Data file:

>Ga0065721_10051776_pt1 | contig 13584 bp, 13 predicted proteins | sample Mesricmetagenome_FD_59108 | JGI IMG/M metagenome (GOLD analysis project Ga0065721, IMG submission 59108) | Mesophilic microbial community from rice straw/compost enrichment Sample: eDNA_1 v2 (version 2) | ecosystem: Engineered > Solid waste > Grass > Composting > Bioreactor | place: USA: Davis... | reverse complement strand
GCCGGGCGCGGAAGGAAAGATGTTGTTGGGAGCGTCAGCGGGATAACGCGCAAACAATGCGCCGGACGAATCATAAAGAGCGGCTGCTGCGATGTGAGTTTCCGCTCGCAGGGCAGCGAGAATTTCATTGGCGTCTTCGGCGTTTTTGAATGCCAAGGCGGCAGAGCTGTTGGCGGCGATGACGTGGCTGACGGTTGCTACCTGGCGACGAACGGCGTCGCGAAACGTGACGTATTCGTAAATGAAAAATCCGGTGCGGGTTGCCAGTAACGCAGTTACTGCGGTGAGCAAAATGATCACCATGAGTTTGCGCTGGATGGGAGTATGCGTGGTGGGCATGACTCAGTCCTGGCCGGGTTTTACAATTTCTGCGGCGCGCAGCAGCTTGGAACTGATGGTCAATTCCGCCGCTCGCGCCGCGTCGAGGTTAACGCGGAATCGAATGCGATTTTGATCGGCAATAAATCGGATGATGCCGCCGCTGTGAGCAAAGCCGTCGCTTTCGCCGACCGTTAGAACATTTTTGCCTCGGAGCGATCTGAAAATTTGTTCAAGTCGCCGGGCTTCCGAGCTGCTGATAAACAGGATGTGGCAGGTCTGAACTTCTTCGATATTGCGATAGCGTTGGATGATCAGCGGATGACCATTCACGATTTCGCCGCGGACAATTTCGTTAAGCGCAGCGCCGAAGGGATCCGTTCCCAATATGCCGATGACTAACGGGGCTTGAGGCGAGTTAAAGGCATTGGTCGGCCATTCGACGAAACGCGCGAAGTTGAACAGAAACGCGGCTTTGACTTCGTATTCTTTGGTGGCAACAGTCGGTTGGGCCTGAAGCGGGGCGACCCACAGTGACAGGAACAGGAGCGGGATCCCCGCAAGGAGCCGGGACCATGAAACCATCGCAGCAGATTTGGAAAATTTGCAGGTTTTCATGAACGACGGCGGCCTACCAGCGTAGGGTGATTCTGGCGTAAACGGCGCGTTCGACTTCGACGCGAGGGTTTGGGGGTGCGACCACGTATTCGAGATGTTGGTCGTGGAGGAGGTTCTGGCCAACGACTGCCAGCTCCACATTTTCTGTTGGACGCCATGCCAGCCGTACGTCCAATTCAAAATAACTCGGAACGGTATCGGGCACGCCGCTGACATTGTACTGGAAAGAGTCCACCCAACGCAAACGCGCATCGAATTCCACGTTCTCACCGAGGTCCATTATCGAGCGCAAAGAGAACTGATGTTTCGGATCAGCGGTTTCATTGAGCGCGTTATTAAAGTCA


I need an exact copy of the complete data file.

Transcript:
>Ga0065721_10051776_pt1 | contig 13584 bp, 13 predicted proteins | sample Mesricmetagenome_FD_59108 | JGI IMG/M metagenome (GOLD analysis project Ga0065721, IMG submission 59108) | Mesophilic microbial community from rice straw/compost enrichment Sample: eDNA_1 v2 (version 2) | ecosystem: Engineered > Solid waste > Grass > Composting > Bioreactor | place: USA: Davis... | reverse complement strand
GCCGGGCGCGGAAGGAAAGATGTTGTTGGGAGCGTCAGCGGGATAACGCGCAAACAATGCGCCGGACGAATCATAAAGAGCGGCTGCTGCGATGTGAGTTTCCGCTCGCAGGGCAGCGAGAATTTCATTGGCGTCTTCGGCGTTTTTGAATGCCAAGGCGGCAGAGCTGTTGGCGGCGATGACGTGGCTGACGGTTGCTACCTGGCGACGAACGGCGTCGCGAAACGTGACGTATTCGTAAATGAAAAATCCGGTGCGGGTTGCCAGTAACGCAGTTACTGCGGTGAGCAAAATGATCACCATGAGTTTGCGCTGGATGGGAGTATGCGTGGTGGGCATGACTCAGTCCTGGCCGGGTTTTACAATTTCTGCGGCGCGCAGCAGCTTGGAACTGATGGTCAATTCCGCCGCTCGCGCCGCGTCGAGGTTAACGCGGAATCGAATGCGATTTTGATCGGCAATAAATCGGATGATGCCGCCGCTGTGAGCAAAGCCGTCGCTTTCGCCGACCGTTAGAACATTTTTGCCTCGGAGCGATCTGAAAATTTGTTCAAGTCGCCGGGCTTCCGAGCTGCTGATAAACAGGATGTGGCAGGTCTGAACTTCTTCGATATTGCGATAGCGTTGGATGATCAGCGGATGACCATTCACGATTTCGCCGCGGACAATTTCGTTAAGCGCAGCGCCGAAGGGATCCGTTCCCAATATGCCGATGACTAACGGGGCTTGAGGCGAGTTAAAGGCATTGGTCGGCCATTCGACGAAACGCGCGAAGTTGAACAGAAACGCGGCTTTGACTTCGTATTCTTTGGTGGCAACAGTCGGTTGGGCCTGAAGCGGGGCGACCCACAGTGACAGGAACAGGAGCGGGATCCCCGCAAGGAGCCGGGACCATGAAACCATCGCAGCAGATTTGGAAAATTTGCAGGTTTTCATGAACGACGGCGGCCTACCAGCGTAGGGTGATTCTGGCGTAAACGGCGCGTTCGACTTCGACGCGAGGGTTTGGGGGTGCGACCACGTATTCGAGATGTTGGTCGTGGAGGAGGTTCTGGCCAACGACTGCCAGCTCCACATTTTCTGTTGGACGCCATGCCAGCCGTACGTCCAATTCAAAATAACTCGGAACGGTATCGGGCACGCCGCTGACATTGTACTGGAAAGAGTCCACCCAACGCAAACGCGCATCGAATTCCACGTTCTCACCGAGGTCCATTATCGAGCGCAAAGAGAACTGATGTTTCGGATCAGCGGTTTCATTGAGCGCGTTATTAAAGTCA